Syphilis: A neglected problem

The ongoing Zika virus epidemic has been and is still today an important topic in the Americas. There is, however, another serious health issue for pregnant women and their unborn babies which is far less frequently addressed: syphilis.

According to current data, there were 33,000 infected pregnant women in Brazil in 2015, twenty times as many as ten years ago, and the number is still growing.

Syphilis is caused by an infection with the bacterium Treponema pallidum. It is usually passed on by unprotected sexual contact with an infected person. Therefore, it belongs to the STIs, sexually transmitted diseases. In around half of the infected people, syphilis takes a symptomatic course which may become chronic in the final phase and also affect the nervous system.

Infections with T. pallidum may lead to severe complications particularly during pregnancy, since the pathogen can be transplacentally passed on from the mother to the foetus. The pathogen is one of the so-called TORCH parameters, which a woman should be tested for within the pre-natal care. Thus, with the number of pregnant infected women in Brazil, also the number of infants (< 1 year) who got infected during pregnancy has increased from 5,800 (2005) to around 19,000 (2015). This so-called congenital syphilis may result in severe malformations and developmental disorders of the embryo. In up to 40% of cases, untreated congenital syphilis may lead to abortion, miscarriages, silent or premature births or death of the baby shortly after birth according to the Robert-Koch Institute. In Brazil, over 1,300 abortions and silent births due to syphilis were registered in the last year.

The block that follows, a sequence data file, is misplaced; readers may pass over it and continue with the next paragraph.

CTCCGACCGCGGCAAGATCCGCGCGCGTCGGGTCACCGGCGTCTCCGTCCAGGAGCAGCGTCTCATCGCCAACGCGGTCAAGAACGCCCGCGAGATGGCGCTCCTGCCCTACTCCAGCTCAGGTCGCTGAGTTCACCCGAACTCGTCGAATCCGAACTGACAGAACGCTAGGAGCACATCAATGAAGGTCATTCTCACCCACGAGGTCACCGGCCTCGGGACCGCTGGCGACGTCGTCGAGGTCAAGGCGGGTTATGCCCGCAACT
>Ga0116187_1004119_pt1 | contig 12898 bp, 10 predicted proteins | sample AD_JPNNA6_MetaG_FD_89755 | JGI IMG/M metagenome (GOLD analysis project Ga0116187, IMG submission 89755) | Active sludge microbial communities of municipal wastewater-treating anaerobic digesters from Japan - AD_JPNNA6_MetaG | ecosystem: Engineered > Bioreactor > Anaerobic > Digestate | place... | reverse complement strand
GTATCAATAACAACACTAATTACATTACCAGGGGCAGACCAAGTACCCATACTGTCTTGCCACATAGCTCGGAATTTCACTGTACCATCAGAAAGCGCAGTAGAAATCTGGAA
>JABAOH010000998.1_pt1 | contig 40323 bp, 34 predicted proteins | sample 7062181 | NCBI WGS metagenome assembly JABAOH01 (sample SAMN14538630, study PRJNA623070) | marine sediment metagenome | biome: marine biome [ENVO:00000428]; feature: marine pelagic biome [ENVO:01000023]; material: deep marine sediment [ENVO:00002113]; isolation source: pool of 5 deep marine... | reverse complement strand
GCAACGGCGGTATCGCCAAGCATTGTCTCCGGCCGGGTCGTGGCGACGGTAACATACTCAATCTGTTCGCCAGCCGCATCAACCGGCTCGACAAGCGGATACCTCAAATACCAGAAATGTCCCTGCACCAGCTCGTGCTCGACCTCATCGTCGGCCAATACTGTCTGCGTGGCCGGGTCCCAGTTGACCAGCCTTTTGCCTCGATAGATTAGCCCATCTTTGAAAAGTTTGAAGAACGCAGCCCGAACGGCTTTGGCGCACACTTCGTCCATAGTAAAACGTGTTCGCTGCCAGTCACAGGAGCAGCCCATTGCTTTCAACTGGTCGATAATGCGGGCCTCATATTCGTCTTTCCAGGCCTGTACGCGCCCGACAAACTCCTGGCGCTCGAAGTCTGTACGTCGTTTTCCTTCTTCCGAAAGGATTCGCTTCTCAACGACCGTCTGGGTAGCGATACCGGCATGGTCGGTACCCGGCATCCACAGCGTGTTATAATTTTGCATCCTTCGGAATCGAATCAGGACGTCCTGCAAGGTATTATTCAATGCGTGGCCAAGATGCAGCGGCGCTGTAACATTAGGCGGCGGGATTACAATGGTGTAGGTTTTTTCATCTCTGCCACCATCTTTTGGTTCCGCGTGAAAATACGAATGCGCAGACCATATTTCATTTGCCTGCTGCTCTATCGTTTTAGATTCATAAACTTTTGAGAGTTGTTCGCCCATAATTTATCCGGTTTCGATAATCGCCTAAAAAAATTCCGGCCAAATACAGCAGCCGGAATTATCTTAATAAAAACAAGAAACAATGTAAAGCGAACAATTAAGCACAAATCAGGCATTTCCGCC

For comparison: WHO/PAHO reports that, up to December, around 2,200 cases of cranial malformations in newborns were reported in Brazil in 2016 due to congenital Zika virus infections (which corresponds more or less to 1/8 of cases of congenital syphilis), 6 newborns died as a result of the condition.

Increase in cases of syphilis in other countries

However, not only Brazil, but also the US and Germany have registered an increase in cases of syphilis over the past years. According to the CDC, there were 36% more cases of congenital syphilis in the US in 2015 than in 2011. Within the same period of time, the number of infections in women increased by 55% (2011-2015).

Likewise, the Robert-Koch Institute has registered an increase in reported cases of syphilis in Germany by 19% in men and by 16% in women, between 2014 and 2015. In both countries, the absolute numbers of infections in women are, however, clearly below the number of infections in men. Particularly in the group of homosexual men, there has been an increase of cases over the past years.

The growing number of syphilis cases suggests that the topic is not addressed as required. There seems to be a need for improvement in the measures for prevention, diagnosis and therapy of syphilis. If diagnosed at an early stage, syphilis can be successfully treated with antibiotics.

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